Namaste friends. This post is a collection of quotes from the book - The Psychology of Money by Morgan Housel. The Psychology of Money explores the strange ways people think about money and teaches you how to make better sense of one of life’s most important topics.
Doing well with money has a little to do with how smart you are and a lot to do with how you behave. And behavior is hard to teach, even to really smart people.
You are one person in a game with seven billion other people and infinite moving parts. The accidental impact of actions outside of your control can be more consequential than the ones you consciously take.
Everything worth pursuing has less than 100% odds of succeeding, and risk is just what happens when you end up on the unfortunate side of that equation.
The line between “inspiringly bold” and “foolishly reckless” can be a millimeter thick and only visible with hindsight.
The trick when dealing with failure is arranging your financial life in a way that a bad investment here and a missed financial goal there won’t wipe you out so you can keep playing until the odds fall in your favor.
There is no reason to risk what you have and need for what you don’t have and don’t need. It’s one of those things that’s as obvious as it is overlooked.
It gets dangerous when the taste of having more - more money, more power, more prestige - increases ambition faster than satisfaction. In that case one step forward pushes the goalpost two steps ahead. You feel as if you’re falling behind, and the only way to catch up is to take greater and greater amounts of risk.
Reputation is invaluable. Freedom and independence are invaluable. Family and friends are invaluable. Being loved by those who you want to love you is invaluable. Happiness is invaluable. And your best shot at keeping these things is knowing when it’s time to stop taking risks that might harm them. Knowing when you have enough.
Good investing isn’t necessarily about earning the highest returns, because the highest returns tend to be one-off hits that can’t be repeated. It’s about earning pretty good returns that you can stick with and which can be repeated for the longest period of time. That’s when compounding runs wild.
There are a million ways to get wealthy, and plenty of books on how to do so. But there’s only one way to stay wealthy: some combination of frugality and paranoia. And that’s a topic we don’t discuss enough.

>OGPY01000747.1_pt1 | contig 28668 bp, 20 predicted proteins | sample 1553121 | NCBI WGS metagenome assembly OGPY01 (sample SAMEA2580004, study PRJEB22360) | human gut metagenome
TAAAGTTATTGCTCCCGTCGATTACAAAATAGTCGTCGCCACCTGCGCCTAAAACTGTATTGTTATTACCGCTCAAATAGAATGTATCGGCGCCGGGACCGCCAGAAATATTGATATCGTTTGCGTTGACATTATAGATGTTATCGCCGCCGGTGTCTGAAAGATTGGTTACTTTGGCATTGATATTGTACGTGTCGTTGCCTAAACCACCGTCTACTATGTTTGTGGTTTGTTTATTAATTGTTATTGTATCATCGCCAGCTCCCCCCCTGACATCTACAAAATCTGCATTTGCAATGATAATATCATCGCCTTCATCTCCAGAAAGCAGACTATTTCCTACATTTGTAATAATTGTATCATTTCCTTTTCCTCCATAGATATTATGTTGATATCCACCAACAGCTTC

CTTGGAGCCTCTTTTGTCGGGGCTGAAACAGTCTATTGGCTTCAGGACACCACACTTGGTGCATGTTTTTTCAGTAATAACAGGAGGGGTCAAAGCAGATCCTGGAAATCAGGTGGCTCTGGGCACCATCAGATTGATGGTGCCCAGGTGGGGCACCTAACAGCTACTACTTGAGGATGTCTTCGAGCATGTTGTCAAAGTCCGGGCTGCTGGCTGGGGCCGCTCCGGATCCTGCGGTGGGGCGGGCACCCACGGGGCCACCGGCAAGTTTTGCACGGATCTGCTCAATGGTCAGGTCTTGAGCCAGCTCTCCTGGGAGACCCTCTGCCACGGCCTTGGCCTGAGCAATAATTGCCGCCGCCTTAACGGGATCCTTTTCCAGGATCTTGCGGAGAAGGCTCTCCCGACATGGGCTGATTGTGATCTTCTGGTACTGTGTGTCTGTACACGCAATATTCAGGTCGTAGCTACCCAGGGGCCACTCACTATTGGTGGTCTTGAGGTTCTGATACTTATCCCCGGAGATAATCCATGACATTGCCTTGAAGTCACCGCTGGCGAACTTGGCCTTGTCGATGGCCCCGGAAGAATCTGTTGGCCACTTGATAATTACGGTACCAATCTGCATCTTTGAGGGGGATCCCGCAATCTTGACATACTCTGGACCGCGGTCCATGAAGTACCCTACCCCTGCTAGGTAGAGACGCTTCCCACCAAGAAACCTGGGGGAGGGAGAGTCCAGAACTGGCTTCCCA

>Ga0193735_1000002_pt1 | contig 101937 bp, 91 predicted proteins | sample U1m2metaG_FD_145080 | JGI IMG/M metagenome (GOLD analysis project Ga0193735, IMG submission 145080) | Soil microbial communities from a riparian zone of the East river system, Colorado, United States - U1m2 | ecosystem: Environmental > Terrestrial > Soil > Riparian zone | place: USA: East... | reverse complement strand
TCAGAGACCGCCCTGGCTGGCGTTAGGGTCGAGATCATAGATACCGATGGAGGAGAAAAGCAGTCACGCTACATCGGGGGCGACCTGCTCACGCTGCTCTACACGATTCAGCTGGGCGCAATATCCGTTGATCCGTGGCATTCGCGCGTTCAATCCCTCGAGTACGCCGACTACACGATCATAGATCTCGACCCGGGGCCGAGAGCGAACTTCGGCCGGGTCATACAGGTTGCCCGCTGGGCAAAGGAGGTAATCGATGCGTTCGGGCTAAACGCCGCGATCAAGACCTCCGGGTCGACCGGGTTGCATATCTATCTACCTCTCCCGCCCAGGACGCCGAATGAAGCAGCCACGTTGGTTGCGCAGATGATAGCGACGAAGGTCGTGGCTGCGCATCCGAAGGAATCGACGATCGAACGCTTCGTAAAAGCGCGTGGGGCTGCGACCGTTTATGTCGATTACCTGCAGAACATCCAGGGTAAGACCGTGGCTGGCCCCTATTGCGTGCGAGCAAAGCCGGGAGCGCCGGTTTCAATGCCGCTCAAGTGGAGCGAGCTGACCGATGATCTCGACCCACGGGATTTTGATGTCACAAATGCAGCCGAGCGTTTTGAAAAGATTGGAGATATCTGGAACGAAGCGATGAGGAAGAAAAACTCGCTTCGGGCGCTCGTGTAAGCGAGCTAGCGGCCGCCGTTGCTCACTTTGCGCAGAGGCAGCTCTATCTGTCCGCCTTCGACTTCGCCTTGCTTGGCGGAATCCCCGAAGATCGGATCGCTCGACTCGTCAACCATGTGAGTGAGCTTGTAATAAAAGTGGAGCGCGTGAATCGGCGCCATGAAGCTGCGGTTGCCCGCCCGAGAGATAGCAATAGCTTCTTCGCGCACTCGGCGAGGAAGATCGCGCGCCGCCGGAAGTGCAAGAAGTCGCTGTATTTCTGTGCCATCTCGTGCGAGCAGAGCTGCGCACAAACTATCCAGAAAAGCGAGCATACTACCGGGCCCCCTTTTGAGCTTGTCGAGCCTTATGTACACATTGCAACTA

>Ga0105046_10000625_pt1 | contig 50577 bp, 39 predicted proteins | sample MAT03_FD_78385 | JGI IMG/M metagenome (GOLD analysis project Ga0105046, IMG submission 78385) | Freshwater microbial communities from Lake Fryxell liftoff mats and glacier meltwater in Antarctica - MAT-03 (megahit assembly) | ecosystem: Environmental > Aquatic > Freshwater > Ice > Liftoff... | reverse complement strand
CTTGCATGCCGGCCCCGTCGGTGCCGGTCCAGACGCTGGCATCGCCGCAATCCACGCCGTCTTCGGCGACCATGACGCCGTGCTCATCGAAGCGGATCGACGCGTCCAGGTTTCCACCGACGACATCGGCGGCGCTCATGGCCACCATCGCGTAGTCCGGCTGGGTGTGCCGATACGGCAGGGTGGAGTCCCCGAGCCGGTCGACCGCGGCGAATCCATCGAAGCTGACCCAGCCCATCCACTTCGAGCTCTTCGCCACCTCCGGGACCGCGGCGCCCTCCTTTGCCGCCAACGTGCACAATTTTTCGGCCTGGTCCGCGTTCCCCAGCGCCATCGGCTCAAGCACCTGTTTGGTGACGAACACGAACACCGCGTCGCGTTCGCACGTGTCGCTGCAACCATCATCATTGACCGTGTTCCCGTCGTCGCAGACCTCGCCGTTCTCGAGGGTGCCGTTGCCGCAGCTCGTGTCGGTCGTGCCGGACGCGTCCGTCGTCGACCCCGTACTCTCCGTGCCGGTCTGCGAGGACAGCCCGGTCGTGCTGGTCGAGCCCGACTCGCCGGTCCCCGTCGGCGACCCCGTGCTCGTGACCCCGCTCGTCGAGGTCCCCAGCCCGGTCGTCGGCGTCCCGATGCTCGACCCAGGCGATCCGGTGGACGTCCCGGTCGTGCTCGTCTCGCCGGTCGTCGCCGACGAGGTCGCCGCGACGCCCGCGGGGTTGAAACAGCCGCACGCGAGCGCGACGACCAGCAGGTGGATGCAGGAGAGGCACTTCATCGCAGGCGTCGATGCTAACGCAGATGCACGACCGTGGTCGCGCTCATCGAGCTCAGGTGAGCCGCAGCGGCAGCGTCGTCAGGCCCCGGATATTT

Getting money and keeping money are two different skills. Getting money requires taking risks, being optimistic, and putting yourself out there. But keeping money requires the opposite of taking risk. It requires humility, and fear that what you’ve made can be taken away from you just as fast.
Compounding only works if you can give an asset years and years to grow. It’s like planting oak trees: A year of growth will never show much progress, 10 years can make a meaningful difference, and 50 years can create something absolutely extraordinary.
Compounding doesn’t rely on earning big returns. Merely good returns sustained uninterrupted for the longest period of time - especially in times of chaos and havoc - will always win.
Financial and investment planning are critical, because they let you know whether your current actions are within the realm of reasonable. But few plans of any kind survive their first encounter with the real world.
Many bets fail not because they were wrong, but because they were mostly right in a situation that required things to be exactly right. Room for error - often called margin of safety - is one of the most underappreciated forces in finance. It comes in many forms: A frugal budget, flexible thinking, and a loose timeline - anything that lets you live happily with a range of outcomes.
Most financial advice is about today. What should you do right now, and what stocks look like good buys today? But most of the time today is not that important. Over the course of your lifetime as an investor the decisions that you make today or tomorrow or next week will not matter nearly as much as what you do during the small number of days - likely 1% of the time or less - when everyone else around you is going crazy.
People want to become wealthier to make them happier. Happiness is a complicated subject because everyone’s different. But if there’s a common denominator in happiness - a universal fuel of joy - it’s that people want to control their lives. The ability to do what you want, when you want, with who you want, for as long as you want, is priceless. It is the highest dividend money pays.
Money’s greatest intrinsic value - and this can’t be overstated - is its ability to give you control over your time. To obtain, bit by bit, a level of independence and autonomy that comes from unspent assets that give you greater control over what you can do and when you can do it.
We tend to judge wealth by what we see, because that’s the information we have in front of us. We can’t see people’s bank accounts or brokerage statements. So we rely on outward appearances to gauge financial success. Cars. Homes. Instagram photos. [...] But the truth is that wealth is what you don’t see. Wealth is the nice cars not purchased. The diamonds not bought. The watches not worn, the clothes forgone and the first-class upgrade declined. Wealth is financial assets that haven’t yet been converted into the stuff you see. That’s not how we think about wealth, because you can’t contextualize what you can’t see.